• 12. Internal VS External iteration for (Employee e : employees) { e.setSalary(e.getSalary() * 1.03); } ̶ Inherently serial ̶ Client has to manage iteration ̶ Nested loops are poorly readable employees.forEach(e -> e.setSalary(e.getSalary() * 1.03)); Not only a syntactic change!+ Library is in control opportunity for internal optimizations as parallelization, lazy evaluation, out-of-order execution+ More what, less how better readability+ Fluent (pipelined) operations better readability+ Client can pass behaviors into the API as data possibility to abstract and generalize over behavior more powerful, expressive APIs
  • 13. Streams - Efficiency with lazinessemployees.stream() .filter(e -> e.getIncome() > 50000) .map(e -> e.getName()) .forEach(System.out::println); Represents a stream of values Not a data structure: doesnt store values Source can be Collection, array, generating function, I/O .... Encourages a pipelined ( "fluent" ) usage style Operations are divided between intermediate and terminal Lazy in nature: only terminal operations actually trigger a computation
  • 14. Streams - Efficiency with laziness parallel()employees.stream() .filter(e -> e.getIncome() > 50000) .map(e -> e.getName()) .forEach(System.out::println); Represents a stream of values Not a data structure: doesnt store values Source can be Collection, array, generating function, I/O .... Encourages a pipelined ( "fluent" ) usage style Operations are divided between intermediate and terminal Lazy in nature: only terminal operations actually trigger a computation Also available a parallel stream (using the Fork/Join framework)
  • 15. So we have lambdas in Java … … now what?
  • 16. The OOP/FP dualism - OOPpublic class Bird { }public class Cat { private Bird catch; private boolean full; public void capture(Bird bird) { catch = bird; The story } public void eat() { full = true; catch = null; }}Cat cat = new Cat();Bird bird = new Bird();cat.capture(bird);cat.eat();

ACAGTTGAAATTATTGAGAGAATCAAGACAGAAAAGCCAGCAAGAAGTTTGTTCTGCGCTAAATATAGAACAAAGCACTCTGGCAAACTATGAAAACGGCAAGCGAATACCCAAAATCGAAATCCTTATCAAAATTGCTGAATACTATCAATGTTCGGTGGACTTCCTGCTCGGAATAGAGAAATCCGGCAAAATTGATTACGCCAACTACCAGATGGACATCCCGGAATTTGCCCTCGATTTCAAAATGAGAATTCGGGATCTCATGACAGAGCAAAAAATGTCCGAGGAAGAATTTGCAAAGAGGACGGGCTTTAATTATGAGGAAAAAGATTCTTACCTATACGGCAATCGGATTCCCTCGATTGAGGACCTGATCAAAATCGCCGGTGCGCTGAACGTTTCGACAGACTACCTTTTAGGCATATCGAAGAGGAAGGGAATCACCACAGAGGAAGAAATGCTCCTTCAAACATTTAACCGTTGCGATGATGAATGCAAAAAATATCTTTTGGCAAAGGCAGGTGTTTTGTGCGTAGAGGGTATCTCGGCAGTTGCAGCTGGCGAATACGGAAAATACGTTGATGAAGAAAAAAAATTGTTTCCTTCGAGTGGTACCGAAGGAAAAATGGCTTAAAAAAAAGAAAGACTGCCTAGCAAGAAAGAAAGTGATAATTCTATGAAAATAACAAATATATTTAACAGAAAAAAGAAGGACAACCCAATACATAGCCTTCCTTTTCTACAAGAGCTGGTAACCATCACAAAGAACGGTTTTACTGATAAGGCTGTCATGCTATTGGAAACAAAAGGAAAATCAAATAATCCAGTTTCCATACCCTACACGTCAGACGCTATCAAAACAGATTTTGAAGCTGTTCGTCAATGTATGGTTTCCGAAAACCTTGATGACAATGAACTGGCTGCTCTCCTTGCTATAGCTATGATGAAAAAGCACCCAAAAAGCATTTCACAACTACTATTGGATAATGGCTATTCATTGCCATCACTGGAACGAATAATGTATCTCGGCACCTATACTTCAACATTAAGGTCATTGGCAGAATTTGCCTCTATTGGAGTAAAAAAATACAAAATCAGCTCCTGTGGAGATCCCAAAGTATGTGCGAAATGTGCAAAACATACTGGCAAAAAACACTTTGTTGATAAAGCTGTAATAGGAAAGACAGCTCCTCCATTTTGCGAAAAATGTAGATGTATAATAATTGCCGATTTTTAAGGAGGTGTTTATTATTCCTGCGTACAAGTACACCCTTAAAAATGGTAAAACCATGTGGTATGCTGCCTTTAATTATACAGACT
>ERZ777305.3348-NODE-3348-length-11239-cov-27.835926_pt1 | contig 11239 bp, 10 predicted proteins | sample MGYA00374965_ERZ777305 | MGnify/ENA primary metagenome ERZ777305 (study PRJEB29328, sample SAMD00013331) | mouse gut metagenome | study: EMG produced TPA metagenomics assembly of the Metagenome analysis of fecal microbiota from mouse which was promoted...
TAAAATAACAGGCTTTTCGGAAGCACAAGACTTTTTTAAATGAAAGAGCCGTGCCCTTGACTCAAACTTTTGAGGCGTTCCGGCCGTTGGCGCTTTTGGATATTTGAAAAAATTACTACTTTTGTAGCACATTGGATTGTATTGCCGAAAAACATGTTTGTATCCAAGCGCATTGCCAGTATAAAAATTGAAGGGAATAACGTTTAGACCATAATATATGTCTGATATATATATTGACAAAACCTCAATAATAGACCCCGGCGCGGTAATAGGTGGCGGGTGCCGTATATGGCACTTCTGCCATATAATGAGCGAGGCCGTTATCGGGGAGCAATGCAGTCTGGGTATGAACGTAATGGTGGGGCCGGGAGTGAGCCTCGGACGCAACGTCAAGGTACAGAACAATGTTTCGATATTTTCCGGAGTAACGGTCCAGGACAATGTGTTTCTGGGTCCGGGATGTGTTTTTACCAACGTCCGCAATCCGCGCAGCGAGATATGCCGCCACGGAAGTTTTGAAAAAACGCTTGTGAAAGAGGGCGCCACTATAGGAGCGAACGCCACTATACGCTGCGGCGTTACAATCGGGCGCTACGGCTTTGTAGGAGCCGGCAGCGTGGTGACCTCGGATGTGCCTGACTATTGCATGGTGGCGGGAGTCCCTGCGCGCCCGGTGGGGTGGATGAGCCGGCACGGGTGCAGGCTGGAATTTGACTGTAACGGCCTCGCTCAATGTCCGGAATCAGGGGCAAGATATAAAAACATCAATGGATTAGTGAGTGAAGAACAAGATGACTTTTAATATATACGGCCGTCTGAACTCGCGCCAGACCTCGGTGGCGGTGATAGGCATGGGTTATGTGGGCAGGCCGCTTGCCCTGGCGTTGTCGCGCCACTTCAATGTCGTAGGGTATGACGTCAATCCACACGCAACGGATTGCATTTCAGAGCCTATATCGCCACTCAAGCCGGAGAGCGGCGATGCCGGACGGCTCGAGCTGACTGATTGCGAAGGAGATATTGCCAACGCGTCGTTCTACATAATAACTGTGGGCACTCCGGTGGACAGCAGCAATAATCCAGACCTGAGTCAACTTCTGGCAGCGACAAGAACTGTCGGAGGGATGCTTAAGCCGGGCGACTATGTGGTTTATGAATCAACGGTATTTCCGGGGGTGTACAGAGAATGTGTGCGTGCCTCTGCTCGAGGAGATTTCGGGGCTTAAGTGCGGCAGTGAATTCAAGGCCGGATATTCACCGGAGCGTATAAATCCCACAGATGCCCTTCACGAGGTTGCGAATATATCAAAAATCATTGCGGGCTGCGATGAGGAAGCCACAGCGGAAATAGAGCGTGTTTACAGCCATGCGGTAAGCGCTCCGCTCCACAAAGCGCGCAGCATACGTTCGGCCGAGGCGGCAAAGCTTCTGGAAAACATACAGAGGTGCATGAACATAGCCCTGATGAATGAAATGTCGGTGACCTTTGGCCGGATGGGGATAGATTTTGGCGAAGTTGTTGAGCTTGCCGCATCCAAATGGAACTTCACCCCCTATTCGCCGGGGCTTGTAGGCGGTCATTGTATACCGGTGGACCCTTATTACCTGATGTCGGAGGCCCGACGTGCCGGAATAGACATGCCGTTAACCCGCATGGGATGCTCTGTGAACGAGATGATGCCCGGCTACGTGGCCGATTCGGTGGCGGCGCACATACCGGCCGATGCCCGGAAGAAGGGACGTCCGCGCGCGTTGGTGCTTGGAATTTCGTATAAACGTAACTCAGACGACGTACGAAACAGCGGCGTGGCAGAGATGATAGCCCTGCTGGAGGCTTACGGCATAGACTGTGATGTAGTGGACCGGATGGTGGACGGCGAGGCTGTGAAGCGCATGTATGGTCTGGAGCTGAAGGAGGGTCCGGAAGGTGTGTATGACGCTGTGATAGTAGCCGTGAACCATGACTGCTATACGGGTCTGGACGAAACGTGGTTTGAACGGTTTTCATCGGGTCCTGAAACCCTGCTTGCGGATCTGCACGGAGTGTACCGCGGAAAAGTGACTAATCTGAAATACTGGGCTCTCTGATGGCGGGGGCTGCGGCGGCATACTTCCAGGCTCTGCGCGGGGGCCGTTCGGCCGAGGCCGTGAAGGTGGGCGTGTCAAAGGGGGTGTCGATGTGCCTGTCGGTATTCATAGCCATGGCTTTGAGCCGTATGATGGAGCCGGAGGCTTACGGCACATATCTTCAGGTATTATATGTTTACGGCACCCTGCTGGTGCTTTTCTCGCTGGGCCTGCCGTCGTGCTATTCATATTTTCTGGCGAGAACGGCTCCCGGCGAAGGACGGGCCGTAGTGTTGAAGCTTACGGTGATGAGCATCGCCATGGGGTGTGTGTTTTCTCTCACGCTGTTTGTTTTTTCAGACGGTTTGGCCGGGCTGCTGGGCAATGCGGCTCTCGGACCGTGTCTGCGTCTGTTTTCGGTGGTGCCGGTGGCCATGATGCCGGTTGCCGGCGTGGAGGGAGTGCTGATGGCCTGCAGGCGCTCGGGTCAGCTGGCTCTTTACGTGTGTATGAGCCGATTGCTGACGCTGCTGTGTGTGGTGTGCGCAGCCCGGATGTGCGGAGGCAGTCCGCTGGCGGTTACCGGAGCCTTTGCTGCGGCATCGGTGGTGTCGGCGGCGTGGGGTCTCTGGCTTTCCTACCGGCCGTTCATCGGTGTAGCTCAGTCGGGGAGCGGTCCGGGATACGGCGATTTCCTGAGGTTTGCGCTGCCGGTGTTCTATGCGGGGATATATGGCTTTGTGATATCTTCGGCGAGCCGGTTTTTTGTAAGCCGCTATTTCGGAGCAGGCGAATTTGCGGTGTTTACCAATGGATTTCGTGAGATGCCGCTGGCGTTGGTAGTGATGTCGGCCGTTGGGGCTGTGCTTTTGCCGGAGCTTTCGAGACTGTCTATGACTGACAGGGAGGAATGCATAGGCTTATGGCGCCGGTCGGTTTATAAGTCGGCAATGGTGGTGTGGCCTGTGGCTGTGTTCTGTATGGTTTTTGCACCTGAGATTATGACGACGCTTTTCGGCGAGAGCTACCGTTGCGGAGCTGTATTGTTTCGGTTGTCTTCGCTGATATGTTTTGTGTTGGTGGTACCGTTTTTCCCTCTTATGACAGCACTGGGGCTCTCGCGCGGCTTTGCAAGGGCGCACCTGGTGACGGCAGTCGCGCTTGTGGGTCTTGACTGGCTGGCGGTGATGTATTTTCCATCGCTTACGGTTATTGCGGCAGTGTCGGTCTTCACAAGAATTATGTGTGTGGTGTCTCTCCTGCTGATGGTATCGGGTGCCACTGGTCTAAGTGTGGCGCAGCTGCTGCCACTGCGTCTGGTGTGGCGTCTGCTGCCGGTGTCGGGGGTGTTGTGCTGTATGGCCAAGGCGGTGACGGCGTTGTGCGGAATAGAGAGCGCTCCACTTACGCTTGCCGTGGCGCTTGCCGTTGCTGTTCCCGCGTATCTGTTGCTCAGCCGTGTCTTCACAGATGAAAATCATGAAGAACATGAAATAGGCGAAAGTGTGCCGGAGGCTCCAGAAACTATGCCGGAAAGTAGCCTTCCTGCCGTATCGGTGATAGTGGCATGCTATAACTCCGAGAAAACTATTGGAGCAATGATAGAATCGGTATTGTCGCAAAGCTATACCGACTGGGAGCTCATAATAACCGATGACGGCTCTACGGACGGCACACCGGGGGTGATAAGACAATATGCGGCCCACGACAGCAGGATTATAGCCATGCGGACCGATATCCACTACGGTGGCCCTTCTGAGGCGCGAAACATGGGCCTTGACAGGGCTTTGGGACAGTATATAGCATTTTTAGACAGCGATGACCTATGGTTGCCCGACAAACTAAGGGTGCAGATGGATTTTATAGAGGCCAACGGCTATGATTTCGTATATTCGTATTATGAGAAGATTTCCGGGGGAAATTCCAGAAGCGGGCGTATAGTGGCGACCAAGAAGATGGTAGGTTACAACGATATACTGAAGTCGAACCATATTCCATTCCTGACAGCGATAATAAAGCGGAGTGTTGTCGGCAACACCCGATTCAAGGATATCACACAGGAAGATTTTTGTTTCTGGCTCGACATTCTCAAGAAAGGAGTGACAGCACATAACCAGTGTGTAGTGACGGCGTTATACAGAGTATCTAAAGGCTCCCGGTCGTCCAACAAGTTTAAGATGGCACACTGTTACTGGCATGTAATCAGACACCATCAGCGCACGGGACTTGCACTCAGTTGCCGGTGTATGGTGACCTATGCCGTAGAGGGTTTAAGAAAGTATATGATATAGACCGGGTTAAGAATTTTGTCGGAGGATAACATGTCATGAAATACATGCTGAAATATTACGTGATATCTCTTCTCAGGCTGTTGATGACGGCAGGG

• 17. The OOP/FP dualism - FPpublic class Bird { }public class Cat { public CatWithCatch capture(Bird bird) { return new CatWithCatch(bird); }}public class CatWithCatch { Immutability private final Bird catch; public CatWithCatch(Bird bird) { catch = bird; } public FullCat eat() { return new FullCat(); } Emphasis on verbs} instead of namespublic class FullCat { }BiFunction<Cat, Bird, FullCat> story = ((BiFunction<Cat, Bird, CatWithCatch>)Cat::capture) .compose(CatWithCatch::eat);FullCat fullCat = story.apply( new Cat(), new Bird() ); No need to test internal state: correctness enforced by the compiler
  • 18. Better Logging with Lambdasif (log.isDebugEnabled()) { log.debug("The answer is " + answer);} Invokes answer.toString() and does the Strings concatenation even when not necessaryCan we delay the String creation and execute it only whenstrictly necessary without (explicitly) using an if?log.debug(()-> "The answer is " + answer);public void debug(Callable<String> lambda) { if (isDebugEnabled()) { debug(lambda.call()); }}
  • 19. Side-effect isolation Reusabilityclass Player { String name; public void declareWinner(Player p) { int score; System.out.println(p.name + " wins!");} } public void winner(Player p1, Player p2) { if (p1.score > p2.score) declareWinner(p1) else declareWinner(p2); }
  • 20. Side-effect isolation Reusabilityclass Player { String name; public void declareWinner(Player p) { int score; System.out.println(p.name + " wins!");} } public void winner(Player p1, Player p2) { if (p1.score > p2.score) declareWinner(p1) else declareWinner(p2); } Separate computational logicpublic Player maxScore(Player p1, Player p2) { from side effects return p1.score > p2.score ? p1 : p2;}public void winner(Player p1, Player p2) { declareWinner(maxScore(p1, p2));}
  • 21. Side-effect isolation Reusabilityclass Player { String name; public void declareWinner(Player p) { int score; System.out.println(p.name + " wins!");} } public void winner(Player p1, Player p2) { if (p1.score > p2.score) declareWinner(p1) else declareWinner(p2); } Separate computational logicpublic Player maxScore(Player p1, Player p2) { from side effects return p1.score > p2.score ? p1 : p2;}public void winner(Player p1, Player p2) { declareWinner(maxScore(p1, p2));} declareWinner(players.stream().reduce(this::maxScore).get()) reuse maxScore as a BinaryOperator to compute the winner among a list of players